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Archive for February 11th, 2012

Murdoch’s Sun dimmed by bribery scandal

Posted by Charles II on February 11, 2012

David Batty, Damien Pierce, and agencies; The Guardian

The Sun has been plunged into crisis following the arrest of five of its most senior journalists, including the deputy editor, over allegations of inappropriate payments to police and public officials.

The five Sun journalists are understood to be: deputy editor Geoff Webster, picture editor John Edwards, chief reporter John Kay, chief foreign correspondent Nick Parker and reporter John Sturgis.

A Surrey police officer, 39, a Ministry of Defence employee, 39, and a member of the armed forces, 36, were also arrested at their homes on Saturday on suspicion of corruption, misconduct in a public office and conspiracy in relation to both.

The top man, Editor Dominic Mohan, was not arrested.

Posted in Rupert Murdoch, wiretapping | 1 Comment »

The triumph of the fascist undead

Posted by Charles II on February 11, 2012

Once upon a time there were parties that called themselves fascist. One of those was the government of General Francisco Franco. After they had won the war, they killed over 100,000 people in cowardly ways. Mass executions. The Catholic Church was complicit with the regime (see here and here).

It took until the 21st century, well over 50 years, until there was any serious examination of one of the greatest crimes against humanity, save the Holocaust itself, of the 20th century (*). A brave judge, Baltasar Garzon, decided to follow the findings of mass graves where the facts led.

And so of course he himself was prosecuted. Robert Cox, Buenos Aires Herald:

Baltazar Garzón, the judge who dared to challenge the immunity of military dictators, knows what the conservative establishment of Spain thinks of him. For daring to suggest that the crimes of the bloodstained Spanish dictatorship of Francisco Franco should be investigated and the secret graves of the victims disinterred, not only is the judge himself on trial, the human rights movement is also on trial by people opposed to the concept.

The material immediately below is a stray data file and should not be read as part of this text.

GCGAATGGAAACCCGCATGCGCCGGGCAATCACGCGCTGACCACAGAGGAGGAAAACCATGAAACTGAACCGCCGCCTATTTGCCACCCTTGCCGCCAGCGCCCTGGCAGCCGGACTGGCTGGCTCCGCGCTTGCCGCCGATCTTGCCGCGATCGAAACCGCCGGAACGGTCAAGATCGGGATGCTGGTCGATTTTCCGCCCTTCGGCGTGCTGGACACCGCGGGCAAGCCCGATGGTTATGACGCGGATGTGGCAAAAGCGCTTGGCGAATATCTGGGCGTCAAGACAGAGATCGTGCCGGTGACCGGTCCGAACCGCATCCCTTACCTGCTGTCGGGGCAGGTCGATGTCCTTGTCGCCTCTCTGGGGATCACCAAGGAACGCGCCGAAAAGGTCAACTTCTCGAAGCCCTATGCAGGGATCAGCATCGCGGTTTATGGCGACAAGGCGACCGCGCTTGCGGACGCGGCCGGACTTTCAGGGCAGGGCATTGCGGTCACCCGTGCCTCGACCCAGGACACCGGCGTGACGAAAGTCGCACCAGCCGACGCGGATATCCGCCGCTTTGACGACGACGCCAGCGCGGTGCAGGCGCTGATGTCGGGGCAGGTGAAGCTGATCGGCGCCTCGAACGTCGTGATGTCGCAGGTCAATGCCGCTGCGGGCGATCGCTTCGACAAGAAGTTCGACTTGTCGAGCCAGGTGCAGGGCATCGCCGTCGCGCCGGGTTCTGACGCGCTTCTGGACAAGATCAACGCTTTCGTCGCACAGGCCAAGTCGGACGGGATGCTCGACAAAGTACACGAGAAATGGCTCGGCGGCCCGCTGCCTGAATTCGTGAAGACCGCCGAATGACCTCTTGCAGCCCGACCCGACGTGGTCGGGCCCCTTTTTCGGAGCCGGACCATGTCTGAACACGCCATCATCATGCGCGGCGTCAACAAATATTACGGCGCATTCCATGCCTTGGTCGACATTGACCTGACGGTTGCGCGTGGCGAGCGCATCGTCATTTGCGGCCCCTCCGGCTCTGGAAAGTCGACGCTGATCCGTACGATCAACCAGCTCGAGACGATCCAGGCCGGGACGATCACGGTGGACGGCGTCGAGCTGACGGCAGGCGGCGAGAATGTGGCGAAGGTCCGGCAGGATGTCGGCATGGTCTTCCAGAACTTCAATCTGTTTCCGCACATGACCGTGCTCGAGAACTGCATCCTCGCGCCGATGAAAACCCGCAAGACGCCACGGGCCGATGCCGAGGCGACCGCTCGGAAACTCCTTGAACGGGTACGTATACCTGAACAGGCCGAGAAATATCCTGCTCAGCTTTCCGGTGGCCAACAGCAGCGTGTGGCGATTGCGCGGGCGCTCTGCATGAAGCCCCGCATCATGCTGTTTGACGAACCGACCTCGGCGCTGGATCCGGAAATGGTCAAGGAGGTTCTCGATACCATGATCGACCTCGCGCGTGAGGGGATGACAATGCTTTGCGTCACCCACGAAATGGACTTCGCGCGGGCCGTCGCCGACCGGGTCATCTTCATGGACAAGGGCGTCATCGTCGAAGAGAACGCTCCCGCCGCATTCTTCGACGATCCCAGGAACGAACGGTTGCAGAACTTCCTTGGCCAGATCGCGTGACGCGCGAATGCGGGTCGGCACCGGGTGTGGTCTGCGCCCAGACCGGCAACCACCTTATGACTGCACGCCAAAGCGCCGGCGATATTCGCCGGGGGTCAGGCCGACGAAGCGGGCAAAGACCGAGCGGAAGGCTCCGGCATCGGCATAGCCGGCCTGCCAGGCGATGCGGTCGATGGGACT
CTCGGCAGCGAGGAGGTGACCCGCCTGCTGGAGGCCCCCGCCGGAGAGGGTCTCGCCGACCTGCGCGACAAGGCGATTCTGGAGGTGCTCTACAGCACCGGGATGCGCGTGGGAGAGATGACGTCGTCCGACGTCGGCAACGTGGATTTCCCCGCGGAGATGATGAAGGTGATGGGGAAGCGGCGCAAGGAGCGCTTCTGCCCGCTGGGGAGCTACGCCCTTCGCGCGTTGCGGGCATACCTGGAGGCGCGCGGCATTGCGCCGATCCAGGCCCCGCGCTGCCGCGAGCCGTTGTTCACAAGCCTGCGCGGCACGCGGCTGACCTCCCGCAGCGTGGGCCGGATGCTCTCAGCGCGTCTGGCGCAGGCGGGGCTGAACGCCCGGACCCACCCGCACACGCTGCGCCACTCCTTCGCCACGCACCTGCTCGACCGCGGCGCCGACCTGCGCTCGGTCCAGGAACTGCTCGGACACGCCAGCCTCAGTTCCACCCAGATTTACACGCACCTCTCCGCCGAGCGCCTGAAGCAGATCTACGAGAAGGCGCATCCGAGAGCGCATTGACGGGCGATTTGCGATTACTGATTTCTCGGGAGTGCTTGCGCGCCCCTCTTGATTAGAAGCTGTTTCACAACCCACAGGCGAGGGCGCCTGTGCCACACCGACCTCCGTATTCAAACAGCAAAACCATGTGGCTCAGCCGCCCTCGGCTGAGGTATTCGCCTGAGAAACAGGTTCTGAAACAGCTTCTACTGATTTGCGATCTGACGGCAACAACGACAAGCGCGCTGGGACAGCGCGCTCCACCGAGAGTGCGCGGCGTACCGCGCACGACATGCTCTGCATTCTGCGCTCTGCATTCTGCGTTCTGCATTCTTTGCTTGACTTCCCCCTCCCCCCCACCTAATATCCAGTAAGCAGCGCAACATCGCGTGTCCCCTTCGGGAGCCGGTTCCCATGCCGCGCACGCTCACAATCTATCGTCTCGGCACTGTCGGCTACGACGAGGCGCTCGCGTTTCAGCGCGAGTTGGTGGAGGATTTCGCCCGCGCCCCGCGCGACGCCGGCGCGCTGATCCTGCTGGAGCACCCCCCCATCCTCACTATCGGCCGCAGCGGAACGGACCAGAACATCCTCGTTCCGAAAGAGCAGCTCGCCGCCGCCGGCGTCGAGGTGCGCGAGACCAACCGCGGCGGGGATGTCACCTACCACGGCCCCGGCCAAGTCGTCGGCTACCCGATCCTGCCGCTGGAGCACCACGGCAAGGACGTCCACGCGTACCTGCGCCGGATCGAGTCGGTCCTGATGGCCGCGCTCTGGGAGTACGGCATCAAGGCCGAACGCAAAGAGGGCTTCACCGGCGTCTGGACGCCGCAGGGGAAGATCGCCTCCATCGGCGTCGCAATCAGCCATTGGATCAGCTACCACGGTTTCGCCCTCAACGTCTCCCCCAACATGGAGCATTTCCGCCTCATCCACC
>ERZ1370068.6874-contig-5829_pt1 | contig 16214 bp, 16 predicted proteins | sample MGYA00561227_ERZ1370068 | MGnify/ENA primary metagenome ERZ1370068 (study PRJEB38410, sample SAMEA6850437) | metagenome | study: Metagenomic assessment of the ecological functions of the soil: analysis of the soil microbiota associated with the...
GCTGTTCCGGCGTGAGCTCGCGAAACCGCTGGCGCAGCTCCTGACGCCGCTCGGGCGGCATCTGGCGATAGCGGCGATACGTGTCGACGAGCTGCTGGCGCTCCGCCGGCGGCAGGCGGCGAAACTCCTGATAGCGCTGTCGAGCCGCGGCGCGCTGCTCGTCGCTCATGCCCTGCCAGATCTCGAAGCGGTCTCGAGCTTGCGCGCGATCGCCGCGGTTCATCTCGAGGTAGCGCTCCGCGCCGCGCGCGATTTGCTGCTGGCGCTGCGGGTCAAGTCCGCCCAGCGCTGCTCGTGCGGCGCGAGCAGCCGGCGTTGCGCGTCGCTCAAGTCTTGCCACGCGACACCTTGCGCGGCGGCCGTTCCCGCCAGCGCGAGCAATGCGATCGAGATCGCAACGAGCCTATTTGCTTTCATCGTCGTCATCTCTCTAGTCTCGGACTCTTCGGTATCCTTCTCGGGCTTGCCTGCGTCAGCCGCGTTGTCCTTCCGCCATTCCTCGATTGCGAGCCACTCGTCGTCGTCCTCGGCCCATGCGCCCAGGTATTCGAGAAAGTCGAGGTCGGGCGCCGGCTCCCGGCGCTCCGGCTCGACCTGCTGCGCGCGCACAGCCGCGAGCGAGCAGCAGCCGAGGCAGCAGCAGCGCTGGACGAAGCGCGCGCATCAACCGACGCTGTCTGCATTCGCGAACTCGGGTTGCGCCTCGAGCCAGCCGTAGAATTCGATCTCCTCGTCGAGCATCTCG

The major charge against Garzón is that he willfully violated the terms of a 1977 amnesty law which sought to draw a curtain on the past.

Because the three trials that Garzón faces appear politically motivated, all the major human rights organizations have sent observers to Madrid. Amnesty International’s legal adviser Hugo Relva, told the British newspaper, The Guardian: “On principle, Amnesty doesn’t give an opinion on the charges faced by a single person — but the Garzón case is an exception and we cannot remain silent on it. It is simply scandalous and unacceptable. The charges should be dropped and the case closed. This case affects the independence of judicial power in Spain. Other judges see it as a warning about what might happen to them if they continue with their own investigations.”

Because it was too transparent that Garzon was being silenced for having dared to open the case despite a 1977 amnesty law (which has no validity, because crimes against humanity have no statute of limitations), another of the trials was moved up. On Thursday, he was convicted of attempting to prevent money laundering by criminals and stripped of his judgeship. RTT News:

Garzon was accused of authorizing police for illegal interception of communications between lawyers and remand prisoners in connection with a corruption investigation involving politicians from Prime Minister Mariano Rajoy’s People’s party (PP) in Valencia and Madrid.

The judgment approved unanimously by the seven-member judges imposes “the definitive loss of the duty and the honors that he bears” as a judge of Spain’s National Court. The decision also bars him from “obtaining during the duration of the sentence any employment or duty with judicial or governing functions within the judiciary.”

Experts say the Supreme Court’s ruling on Thursday, which incidentally is not subject to appeal, effectively ends Garzon’s career as a judge.

This case is clearly selective prosecution, since Garzon only ordered the wiretap at the request of the prosecutor, the trial was shifted to another court and the new prosecutor and the new court ordered it maintained.

This is not the end of it. Navi Pillay, UN High Commissioner on Human Rights, has reminded the Spanish courts that the amnesty law has no force. His judges themselves may one day be tried as part of a conspiracy to perpetuate crimes against humanity.

I’ll be writing to the Spanish Embassy. This is a terrible wrong, one that demonstrates the deep corruption of Spanish politics and law even today. Franco is not dead.
__________
* Yes, also Stalin, Mao, Guatemala, and the Armenians. There was lots of killing in the 20th century. Probably even some examples I am forgetting at the moment. But this crime stands in that pantheon of evil.

Posted in fascism | 4 Comments »

 
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